So, I was blown away with the response to my previous post on CodePen. It seems there is an audience for these beginner level topics, and I am more than happy to share.
My first job in advertising was to make a lot of Flash banners for various brands. I had learned how to use Flash itself in college, and that combined with my design skills is what landed me the position. However, I knew almost nothing about motion design.
Luckily for me, my boss was an old school Flash guy who had been animating for years and was very good at motion graphics. These are the first three things he taught me about easing.
1. Moving something in to the stage? Use ease-out
2. Moving something off the stage? Use ease-in
2. Moving something from one point in the stage to another? Use ease-in-out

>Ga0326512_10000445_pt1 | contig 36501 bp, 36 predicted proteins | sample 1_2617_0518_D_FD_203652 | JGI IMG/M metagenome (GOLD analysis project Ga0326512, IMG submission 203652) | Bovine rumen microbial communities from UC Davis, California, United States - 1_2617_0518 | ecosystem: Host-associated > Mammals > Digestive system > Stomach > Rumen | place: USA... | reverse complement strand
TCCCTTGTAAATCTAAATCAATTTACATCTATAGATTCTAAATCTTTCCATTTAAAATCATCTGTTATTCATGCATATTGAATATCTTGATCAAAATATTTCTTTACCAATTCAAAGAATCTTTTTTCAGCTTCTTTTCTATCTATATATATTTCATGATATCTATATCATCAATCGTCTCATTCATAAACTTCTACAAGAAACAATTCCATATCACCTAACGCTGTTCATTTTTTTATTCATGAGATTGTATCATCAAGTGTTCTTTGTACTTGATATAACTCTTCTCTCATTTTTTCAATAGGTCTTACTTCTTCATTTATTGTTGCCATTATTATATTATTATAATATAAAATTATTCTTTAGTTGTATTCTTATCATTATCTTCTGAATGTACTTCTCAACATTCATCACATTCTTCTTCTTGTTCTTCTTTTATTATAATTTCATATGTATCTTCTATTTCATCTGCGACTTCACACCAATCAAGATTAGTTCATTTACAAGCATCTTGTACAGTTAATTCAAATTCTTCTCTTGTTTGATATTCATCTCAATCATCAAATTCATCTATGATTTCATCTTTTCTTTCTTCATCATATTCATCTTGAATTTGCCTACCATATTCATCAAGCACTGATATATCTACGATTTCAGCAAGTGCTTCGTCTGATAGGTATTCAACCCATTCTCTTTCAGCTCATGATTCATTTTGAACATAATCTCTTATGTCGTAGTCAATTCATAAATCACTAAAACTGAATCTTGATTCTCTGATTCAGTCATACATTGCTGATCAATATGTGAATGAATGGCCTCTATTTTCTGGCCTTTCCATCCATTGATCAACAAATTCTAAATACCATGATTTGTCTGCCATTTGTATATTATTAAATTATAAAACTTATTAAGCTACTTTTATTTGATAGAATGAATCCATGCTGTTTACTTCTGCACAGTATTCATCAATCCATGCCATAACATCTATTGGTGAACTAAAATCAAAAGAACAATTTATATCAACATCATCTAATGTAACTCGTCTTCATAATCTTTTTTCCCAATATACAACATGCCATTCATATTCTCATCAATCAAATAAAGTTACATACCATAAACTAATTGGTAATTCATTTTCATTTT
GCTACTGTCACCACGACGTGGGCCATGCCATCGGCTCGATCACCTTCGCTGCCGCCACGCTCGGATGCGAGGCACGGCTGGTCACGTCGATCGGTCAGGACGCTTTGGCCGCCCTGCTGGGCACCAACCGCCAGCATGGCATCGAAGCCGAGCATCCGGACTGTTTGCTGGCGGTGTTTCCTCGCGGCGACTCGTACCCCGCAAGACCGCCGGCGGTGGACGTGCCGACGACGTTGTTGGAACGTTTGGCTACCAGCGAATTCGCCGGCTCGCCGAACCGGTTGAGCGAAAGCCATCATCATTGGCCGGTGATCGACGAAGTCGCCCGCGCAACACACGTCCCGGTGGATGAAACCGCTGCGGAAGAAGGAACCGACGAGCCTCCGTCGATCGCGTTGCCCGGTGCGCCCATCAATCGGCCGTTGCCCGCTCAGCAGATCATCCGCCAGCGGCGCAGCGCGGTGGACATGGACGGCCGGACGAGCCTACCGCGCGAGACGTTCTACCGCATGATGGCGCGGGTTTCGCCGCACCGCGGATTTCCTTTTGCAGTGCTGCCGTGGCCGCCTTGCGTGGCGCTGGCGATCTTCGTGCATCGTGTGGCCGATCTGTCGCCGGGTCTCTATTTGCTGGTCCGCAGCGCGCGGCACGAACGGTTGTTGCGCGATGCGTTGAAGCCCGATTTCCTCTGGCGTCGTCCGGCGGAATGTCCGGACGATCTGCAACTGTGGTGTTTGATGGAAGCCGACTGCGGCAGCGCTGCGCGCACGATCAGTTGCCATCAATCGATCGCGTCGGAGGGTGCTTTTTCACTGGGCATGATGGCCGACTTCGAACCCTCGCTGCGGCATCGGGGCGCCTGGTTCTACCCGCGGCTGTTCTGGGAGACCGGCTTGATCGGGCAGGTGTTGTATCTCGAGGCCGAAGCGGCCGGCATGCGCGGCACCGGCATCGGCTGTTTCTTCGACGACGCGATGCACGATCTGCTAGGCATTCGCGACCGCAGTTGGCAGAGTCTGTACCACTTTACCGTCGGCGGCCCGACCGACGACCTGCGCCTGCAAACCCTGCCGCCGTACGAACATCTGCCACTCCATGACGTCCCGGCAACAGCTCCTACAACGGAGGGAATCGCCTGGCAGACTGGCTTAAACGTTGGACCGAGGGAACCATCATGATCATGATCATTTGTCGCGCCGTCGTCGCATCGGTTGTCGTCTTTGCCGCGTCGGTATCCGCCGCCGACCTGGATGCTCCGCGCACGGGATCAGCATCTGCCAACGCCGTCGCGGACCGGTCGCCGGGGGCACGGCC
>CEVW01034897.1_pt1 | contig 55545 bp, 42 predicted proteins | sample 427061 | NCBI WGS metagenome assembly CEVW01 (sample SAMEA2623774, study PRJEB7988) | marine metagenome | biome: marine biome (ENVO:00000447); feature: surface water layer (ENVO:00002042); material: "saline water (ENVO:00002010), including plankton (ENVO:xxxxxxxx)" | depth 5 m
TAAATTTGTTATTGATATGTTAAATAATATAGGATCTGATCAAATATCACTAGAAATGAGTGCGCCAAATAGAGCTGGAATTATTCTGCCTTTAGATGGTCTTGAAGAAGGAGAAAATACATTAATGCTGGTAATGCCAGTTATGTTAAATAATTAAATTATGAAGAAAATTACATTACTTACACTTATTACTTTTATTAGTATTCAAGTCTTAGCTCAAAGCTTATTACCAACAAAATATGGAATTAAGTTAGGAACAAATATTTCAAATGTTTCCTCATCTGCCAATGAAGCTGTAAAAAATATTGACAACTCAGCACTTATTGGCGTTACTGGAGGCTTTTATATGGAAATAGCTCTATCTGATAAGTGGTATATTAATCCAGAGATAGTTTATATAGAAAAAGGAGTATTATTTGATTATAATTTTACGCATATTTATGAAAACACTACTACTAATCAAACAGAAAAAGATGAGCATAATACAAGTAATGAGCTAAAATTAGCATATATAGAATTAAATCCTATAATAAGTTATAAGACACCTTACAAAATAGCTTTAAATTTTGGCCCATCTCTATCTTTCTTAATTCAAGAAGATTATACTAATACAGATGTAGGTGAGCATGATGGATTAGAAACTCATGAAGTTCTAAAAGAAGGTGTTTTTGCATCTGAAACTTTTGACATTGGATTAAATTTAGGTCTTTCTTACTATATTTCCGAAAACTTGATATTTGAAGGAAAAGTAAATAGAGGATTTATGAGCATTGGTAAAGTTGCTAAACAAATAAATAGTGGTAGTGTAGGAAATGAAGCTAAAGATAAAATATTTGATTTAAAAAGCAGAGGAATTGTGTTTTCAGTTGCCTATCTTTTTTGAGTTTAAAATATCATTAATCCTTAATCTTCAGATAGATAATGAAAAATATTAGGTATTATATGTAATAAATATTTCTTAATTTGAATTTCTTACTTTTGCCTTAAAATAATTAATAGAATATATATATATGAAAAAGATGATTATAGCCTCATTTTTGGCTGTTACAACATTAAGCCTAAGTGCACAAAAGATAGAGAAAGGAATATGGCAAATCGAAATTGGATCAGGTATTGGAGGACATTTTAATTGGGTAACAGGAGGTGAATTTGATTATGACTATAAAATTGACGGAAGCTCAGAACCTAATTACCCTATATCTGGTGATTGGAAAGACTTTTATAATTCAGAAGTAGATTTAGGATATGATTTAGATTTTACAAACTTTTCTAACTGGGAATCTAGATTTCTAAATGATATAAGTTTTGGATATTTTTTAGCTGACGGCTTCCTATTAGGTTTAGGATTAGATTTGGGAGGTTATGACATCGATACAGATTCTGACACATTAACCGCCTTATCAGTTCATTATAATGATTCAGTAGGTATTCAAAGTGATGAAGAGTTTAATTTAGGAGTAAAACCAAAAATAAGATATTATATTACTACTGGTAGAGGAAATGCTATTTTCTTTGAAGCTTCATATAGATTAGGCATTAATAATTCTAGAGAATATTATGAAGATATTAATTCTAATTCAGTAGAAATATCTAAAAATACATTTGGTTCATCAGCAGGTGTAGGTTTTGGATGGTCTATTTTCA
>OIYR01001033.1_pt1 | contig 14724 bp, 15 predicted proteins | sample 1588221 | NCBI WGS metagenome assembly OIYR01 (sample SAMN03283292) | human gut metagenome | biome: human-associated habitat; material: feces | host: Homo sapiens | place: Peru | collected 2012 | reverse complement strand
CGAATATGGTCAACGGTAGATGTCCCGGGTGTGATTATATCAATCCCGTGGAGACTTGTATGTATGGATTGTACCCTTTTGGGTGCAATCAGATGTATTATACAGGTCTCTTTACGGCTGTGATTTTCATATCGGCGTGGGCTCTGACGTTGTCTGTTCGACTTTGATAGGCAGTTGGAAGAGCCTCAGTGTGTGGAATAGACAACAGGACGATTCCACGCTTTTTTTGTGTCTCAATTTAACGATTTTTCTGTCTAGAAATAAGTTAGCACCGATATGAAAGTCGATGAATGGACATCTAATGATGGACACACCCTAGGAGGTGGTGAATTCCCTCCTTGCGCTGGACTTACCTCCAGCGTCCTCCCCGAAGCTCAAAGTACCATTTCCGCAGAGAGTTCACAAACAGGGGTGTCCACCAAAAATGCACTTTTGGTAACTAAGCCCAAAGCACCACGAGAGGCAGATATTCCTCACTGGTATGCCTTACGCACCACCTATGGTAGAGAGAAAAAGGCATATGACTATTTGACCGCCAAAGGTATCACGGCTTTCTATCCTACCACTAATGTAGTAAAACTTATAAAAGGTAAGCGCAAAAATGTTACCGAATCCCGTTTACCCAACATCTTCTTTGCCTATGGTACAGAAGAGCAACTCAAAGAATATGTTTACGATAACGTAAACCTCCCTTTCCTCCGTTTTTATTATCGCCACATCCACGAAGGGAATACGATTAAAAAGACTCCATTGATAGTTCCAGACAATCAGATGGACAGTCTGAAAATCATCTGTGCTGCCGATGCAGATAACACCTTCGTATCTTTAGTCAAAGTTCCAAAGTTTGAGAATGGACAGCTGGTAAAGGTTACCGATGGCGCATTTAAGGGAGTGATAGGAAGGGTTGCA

These three little tips got me by until I got a proper 'feel' for motion. And there is good reason too. When we are animating we want to eliminate sudden 'stops' in our motion1. By using ease correctly, we can give our work that 'smooth' feeling that makes your audience be like:
Get intimate with your eases
In my line of work, easing is serious business. At Active Theory we will analyse every bit of motion in our work, sometimes trying a bunch of different combinations of eases until we are 100% happy with it. It goes with out saying, the more you move stuff around on the screen, the better you get at it. Go to Easings.net and give all of those eases a try. When you are ready to level up you can even create your own ease with resources like cubic-bezier.com.
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1 There are situations when we want movement to stop abruptly, like mimicking an object hitting a wall, for example. Generally speaking, smooth movement is the way to go.